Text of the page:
Hell must have just frozen over: A cable lobbying group is applauding a direct-broadcast satellite provider.
The American Cable Association -- which represents small independent cable operators -- issued a press release saying that it “welcomed” the support of EchoStar Communications Corp. in its fight against retransmission consent.
In the statement, ACA president Matt Polka cited EchoStar CEO Charles Ergen’s testimony before a Senate committee hearing on indecency last week.
Ergen complained about retransmission consent, which the ACA and EchoStar both claim has allowed media giants to use carriage of their TV stations as leverage to gain distribution for cable networks.
“More than a decade ago, Congress granted local broadcast stations the right to demand payment from cable providers -- and then, ultimately, satellite -- in exchange for carriage,” Ergen told the committee. “While these broadcast conglomerates may offer their local broadcast channels on a stand-alone basis, they do so only at an astronomical price that has no basis in the market.”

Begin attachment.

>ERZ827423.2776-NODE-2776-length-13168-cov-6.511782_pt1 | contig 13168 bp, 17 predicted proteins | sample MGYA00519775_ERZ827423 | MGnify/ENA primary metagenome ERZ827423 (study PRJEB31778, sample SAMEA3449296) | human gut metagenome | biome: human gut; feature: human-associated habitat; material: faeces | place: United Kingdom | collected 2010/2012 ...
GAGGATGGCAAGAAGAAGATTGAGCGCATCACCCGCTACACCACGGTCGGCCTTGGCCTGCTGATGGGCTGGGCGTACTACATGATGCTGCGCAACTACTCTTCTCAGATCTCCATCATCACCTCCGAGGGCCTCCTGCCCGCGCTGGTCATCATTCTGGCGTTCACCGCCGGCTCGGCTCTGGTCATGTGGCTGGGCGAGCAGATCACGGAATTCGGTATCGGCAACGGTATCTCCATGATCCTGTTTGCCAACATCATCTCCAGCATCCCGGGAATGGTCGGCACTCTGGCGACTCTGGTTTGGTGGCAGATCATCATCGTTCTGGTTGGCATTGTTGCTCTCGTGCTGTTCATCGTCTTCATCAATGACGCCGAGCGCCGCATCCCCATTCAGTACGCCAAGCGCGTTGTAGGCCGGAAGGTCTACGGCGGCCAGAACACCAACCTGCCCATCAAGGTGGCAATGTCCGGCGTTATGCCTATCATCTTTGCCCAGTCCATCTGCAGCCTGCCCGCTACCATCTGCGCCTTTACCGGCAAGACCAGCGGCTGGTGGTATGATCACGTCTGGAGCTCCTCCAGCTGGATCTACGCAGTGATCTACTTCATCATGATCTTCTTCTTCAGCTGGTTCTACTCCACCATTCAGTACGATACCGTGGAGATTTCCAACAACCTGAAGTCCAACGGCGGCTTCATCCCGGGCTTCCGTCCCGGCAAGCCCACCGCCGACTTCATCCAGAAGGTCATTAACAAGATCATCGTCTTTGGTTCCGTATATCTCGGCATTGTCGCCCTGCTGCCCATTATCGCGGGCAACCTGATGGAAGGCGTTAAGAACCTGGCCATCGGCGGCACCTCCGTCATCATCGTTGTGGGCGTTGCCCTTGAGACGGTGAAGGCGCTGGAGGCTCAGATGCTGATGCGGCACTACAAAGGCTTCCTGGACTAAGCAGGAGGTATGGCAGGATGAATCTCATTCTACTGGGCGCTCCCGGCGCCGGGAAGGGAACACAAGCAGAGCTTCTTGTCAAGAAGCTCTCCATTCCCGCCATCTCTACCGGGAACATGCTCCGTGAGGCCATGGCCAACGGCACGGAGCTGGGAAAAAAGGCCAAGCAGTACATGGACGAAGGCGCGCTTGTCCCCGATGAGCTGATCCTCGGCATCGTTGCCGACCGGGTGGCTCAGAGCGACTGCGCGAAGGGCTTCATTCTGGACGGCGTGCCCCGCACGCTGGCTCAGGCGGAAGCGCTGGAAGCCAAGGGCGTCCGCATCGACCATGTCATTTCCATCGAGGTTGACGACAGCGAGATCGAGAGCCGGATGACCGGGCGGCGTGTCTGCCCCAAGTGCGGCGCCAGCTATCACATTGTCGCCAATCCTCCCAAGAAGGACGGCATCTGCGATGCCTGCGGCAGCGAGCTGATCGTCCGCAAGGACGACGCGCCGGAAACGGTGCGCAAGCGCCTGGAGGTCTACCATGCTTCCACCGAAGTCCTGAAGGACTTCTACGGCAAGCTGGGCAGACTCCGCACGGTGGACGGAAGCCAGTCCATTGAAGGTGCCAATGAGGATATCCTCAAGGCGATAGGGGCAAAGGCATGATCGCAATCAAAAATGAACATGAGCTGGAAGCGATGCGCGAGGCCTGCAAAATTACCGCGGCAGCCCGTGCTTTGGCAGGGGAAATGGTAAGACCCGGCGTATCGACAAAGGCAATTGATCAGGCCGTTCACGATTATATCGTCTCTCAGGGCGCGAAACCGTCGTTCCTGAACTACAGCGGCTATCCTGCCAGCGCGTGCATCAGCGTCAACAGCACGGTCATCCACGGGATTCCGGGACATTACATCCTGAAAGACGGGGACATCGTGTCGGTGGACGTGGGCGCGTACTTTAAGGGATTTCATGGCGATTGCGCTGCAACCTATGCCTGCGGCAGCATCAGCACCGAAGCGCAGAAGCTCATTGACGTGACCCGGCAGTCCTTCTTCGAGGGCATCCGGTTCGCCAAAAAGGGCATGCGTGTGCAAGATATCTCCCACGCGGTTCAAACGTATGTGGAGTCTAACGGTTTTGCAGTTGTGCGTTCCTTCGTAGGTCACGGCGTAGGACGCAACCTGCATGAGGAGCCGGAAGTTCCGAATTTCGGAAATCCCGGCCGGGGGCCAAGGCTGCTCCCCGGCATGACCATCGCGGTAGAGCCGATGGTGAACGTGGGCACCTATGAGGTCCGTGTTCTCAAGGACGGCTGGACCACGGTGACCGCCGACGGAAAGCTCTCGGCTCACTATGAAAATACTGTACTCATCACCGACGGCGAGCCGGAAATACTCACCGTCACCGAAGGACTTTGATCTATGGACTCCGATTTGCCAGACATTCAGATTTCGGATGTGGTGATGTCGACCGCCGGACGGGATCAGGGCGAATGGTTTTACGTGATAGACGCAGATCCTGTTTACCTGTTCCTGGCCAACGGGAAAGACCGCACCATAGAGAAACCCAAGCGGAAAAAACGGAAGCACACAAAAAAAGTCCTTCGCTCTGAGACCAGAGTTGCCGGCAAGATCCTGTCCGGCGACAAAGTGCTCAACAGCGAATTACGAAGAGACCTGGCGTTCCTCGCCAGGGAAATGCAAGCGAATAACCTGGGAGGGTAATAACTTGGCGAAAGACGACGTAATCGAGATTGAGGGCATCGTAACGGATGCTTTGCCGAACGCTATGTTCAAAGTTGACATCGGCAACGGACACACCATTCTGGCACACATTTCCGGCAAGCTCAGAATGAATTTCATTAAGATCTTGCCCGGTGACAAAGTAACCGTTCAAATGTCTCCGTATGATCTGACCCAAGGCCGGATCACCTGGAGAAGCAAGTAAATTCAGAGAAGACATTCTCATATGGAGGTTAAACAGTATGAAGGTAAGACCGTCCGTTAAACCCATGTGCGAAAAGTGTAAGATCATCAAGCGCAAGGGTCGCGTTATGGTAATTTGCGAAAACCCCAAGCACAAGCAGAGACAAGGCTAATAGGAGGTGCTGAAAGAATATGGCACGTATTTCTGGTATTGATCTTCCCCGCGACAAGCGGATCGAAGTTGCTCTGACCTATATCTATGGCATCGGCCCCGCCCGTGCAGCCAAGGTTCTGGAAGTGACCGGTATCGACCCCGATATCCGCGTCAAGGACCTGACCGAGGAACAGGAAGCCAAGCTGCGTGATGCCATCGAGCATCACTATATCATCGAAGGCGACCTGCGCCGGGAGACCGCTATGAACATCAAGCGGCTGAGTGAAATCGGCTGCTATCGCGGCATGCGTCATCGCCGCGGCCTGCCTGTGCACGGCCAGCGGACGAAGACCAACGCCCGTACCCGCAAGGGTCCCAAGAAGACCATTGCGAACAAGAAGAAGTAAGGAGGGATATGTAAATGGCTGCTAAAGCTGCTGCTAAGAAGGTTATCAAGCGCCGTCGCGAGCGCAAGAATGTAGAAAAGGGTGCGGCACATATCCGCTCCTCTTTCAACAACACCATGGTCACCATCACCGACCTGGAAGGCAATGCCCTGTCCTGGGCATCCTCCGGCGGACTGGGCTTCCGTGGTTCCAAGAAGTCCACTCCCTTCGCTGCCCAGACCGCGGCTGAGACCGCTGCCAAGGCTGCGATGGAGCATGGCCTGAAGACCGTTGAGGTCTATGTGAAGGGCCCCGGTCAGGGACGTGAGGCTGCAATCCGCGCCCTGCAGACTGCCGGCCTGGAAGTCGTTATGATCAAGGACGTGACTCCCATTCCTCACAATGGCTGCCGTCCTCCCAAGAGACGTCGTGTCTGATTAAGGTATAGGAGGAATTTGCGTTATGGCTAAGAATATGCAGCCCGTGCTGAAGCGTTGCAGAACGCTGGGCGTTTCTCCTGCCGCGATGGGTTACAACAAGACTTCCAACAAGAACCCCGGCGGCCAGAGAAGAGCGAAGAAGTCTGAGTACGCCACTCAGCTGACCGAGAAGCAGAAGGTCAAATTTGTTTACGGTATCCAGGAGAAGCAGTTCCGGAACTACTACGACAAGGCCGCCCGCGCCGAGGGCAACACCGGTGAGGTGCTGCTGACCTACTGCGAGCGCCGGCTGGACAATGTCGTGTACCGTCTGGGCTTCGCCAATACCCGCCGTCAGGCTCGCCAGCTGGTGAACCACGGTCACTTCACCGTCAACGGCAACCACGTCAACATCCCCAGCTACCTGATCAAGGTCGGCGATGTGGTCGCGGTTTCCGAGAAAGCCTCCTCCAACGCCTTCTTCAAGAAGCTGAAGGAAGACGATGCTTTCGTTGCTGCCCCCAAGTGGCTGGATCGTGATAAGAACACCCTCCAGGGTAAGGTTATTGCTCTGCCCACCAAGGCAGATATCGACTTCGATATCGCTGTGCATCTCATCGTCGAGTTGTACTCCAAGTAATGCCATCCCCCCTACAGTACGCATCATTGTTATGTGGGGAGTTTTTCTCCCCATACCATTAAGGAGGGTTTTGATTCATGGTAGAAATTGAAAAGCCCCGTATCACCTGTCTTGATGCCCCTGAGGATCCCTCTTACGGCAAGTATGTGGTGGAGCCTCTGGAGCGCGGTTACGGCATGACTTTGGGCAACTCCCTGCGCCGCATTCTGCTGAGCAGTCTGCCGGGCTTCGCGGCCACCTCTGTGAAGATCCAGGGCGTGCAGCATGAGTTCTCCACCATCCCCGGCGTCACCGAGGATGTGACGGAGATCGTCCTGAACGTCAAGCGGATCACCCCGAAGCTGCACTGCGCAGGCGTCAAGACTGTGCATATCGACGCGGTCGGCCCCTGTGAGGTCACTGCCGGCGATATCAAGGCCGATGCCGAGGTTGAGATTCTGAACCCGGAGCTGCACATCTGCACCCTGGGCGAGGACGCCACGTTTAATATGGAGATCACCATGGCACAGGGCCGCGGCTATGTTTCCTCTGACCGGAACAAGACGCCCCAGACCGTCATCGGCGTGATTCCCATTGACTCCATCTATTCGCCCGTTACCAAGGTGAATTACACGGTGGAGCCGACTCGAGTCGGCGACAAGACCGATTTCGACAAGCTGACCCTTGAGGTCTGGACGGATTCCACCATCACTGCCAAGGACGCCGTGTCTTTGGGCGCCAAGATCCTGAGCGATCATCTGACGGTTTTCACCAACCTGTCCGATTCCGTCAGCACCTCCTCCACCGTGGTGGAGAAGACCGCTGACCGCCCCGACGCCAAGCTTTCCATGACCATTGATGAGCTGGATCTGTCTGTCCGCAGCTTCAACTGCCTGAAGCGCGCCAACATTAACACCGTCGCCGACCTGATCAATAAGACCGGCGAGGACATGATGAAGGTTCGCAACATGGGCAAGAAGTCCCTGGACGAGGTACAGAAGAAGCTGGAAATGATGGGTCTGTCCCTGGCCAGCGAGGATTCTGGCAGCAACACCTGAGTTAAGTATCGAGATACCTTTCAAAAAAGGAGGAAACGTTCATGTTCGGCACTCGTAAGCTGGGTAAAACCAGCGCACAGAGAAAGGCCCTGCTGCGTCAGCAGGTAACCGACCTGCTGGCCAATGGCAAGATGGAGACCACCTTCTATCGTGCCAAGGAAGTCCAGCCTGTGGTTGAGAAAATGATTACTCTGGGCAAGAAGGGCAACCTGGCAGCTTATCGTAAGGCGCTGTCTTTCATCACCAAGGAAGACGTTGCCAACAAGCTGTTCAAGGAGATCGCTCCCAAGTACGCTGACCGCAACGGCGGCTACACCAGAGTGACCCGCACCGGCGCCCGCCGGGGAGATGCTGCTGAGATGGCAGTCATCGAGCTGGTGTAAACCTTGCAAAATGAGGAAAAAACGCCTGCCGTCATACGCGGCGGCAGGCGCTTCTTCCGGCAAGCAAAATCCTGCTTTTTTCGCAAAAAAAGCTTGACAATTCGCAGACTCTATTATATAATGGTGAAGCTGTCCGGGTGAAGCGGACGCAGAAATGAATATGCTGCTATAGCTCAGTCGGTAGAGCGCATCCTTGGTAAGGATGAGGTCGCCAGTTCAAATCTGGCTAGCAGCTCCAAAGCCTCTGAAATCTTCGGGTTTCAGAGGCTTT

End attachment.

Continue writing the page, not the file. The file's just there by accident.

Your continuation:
That argument was music to the ACA’s ears and cause.
“ACA supports these statements by Mr. Ergen, and we welcome EchoStar and other businesses, associations and consumer groups that are joining together to encourage Congress to address the harms created by retransmission consent,” Polka said.
“ACA’s goal, like EchoStar’s, is to address the unintended detrimental consequences of the 1992 Cable Act, specifically current retransmission-consent and broadcast-carriage rules, as well as the effects of massive media consolidation,” Polka added.
EchoStar recently completed a retransmission-consent deal with Hearst-Argyle Television Inc., paying cash to continue carrying those TV stations. Bear, Stearns & Co. last week estimated that EchoStar is paying a 45-cent-per-month, per-subscriber license fee for each of those stations, amounting to $11 million total.
Hearst-Argyle typically bundles its retransmission-consent deals to also get carriage renewals for sister company Lifetime Television. But with EchoStar, the broadcaster just took the cash and didn’t do a deal that included Lifetime.
Without the leverage of Hearst-Argyle’s retransmission consent, Lifetime’s efforts to get a rate increase from EchoStar failed, and the network was dropped by the satellite provider.